Eau Claire – Chippewa Valley Technical College joined some of the most prestigious engineering schools in the nation Thursday, Nov. 30, with placement of a 1.5-ton steel teaching sculpture on the grounds of the Energy Education Center.
The sculpture, standing nine feet tall and eight feet deep and wide, consists of a series of galvanized steel beams connected in varying angles with varying connection methods.
“The sculpture shows the different ways steel beams can be joined, along with different welds and fasteners,” said Al Spaeth, program director of CVTC’s Architectural Structural Design program. “It will help students visualize the connections they are learning about in the classroom.”
“These sculptures were created for their instructional value,” said Keith Vesperman, an instructor in the program. “The first one was in Gainesville, Florida in 1986. Our students were asking for one because they were having trouble visualizing the connections.”
Getting the go-ahead
Students first approached Spaeth about a sculpture in 2006, when the program, then called Civil Engineering, was located at the Business Education Center. However, logistics problems prevented the placement of a sculpture there. When the program moved to the Energy Education Center this year, CVTC President Bruce Barker gave the go-ahead to pursue the project.
Spaeth and Vesperman worked through the program’s advisory committee and the CVTC Foundation to secure donations. Stepping up was Merrill Steel of Schofield.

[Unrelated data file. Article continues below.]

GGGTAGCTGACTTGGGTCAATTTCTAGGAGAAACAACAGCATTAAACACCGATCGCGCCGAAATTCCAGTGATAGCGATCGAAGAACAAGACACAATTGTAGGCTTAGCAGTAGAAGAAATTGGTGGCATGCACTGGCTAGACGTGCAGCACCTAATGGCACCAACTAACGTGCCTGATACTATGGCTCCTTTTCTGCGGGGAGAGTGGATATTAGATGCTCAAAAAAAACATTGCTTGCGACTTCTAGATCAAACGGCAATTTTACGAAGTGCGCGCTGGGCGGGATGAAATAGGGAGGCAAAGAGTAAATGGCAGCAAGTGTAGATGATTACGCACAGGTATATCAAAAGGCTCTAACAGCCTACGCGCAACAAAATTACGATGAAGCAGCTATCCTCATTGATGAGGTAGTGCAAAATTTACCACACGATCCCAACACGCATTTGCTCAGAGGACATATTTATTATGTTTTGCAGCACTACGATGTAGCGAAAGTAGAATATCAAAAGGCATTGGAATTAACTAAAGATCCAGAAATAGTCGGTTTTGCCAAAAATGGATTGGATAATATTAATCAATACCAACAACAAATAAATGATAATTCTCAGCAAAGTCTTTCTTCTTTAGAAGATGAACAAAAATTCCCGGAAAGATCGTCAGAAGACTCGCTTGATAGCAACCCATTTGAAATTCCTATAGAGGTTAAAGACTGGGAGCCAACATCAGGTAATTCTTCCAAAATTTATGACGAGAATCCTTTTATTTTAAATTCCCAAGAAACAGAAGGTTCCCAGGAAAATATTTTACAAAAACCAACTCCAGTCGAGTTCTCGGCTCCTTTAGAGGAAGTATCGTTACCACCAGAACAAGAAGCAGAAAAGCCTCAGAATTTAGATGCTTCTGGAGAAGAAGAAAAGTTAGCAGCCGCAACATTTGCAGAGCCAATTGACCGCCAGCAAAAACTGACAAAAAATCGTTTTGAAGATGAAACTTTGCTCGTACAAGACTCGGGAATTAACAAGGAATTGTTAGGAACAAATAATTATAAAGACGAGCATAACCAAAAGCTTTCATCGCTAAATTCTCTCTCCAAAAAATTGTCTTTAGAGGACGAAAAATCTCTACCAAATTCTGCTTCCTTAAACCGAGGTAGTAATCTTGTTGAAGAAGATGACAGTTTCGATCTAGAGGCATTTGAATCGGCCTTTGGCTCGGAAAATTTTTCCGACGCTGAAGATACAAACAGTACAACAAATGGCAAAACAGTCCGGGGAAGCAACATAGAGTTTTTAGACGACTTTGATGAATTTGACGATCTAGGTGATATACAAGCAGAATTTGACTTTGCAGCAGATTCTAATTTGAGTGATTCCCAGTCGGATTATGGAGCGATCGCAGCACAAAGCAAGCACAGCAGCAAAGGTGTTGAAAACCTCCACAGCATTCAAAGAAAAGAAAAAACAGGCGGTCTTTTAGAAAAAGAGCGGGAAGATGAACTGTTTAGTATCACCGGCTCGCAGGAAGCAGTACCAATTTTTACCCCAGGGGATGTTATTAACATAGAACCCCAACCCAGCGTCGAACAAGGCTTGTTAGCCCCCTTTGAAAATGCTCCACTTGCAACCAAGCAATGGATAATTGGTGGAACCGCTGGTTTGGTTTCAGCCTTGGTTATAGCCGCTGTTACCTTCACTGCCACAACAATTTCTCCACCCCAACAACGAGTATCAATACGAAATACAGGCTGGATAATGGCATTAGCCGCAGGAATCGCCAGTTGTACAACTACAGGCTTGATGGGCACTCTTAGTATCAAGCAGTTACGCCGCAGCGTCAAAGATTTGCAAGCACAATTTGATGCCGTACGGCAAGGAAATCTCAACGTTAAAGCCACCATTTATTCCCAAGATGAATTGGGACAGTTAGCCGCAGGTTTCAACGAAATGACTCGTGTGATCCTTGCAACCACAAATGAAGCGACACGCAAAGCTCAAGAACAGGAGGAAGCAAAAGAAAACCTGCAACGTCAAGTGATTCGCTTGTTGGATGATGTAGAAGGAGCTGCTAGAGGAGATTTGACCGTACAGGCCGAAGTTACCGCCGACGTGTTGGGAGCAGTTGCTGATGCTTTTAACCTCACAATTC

“We hire exclusively out of CVTC’s program for our steel detailing group,” said James Meaden, detailing and document control manager for the company. “We have about 12 CVTC graduates and try to hire one or two from each graduating class.”
Meaden said he approached the company’s three principal owners. “They were all on board in providing a teaching opportunity to the school,” he said.
Merrill Steel donated and fabricated the steel and handed it off to AZZ Galvanizing in Minnesota, which donated its services. Then Merrill assembled the parts according to an engineered design based on model designs from America Institute of Steel Construction (AISC).
Harris Rebar donated materials for the concrete base and Evan Berglund of Krech Ojard provided engineering review services.
Vesperman noted that there are dozens of different steel members, weld groups and connection elements used in steel construction, and while the sculpture doesn’t feature them all, it has the ones most commonly used. “We will absolutely be going outside as a whole class to look at the examples,” he said.
“And students will be walking by it every day and can look at it on their own,” Spaeth added.
Maeden said fabricated steel usually costs about $3,000 a ton. Considering the number of small pieces involved and all of the other donated labor that went into the sculpture, the total project is worth about $14,000, he added.
However, all materials and labor were donated through the CVTC Foundation, Inc.
“This is a wonderful example of how in-kind contributions can directly enhance learning opportunities for students,” said Aliesha Crowe, executive director of the Foundation. “We are grateful to our partners at Merrill Steel and other companies who contributed to this project that is a valuable addition to the Energy Education Center grounds and to CVTC’s instructional resources.”
There are currently 170 such teaching sculptures at colleges and universities around the United States, according to the AISC, which lists the locations on its website. Most are outside engineering schools at major universities, but there are a few at community and technical colleges. In Wisconsin, they can be found at the University of Wisconsin campuses of Madison, Stout, Platteville and Milwaukee, as well as Marquette University.
CVTC’s sculpture is the first at a technical college in Wisconsin.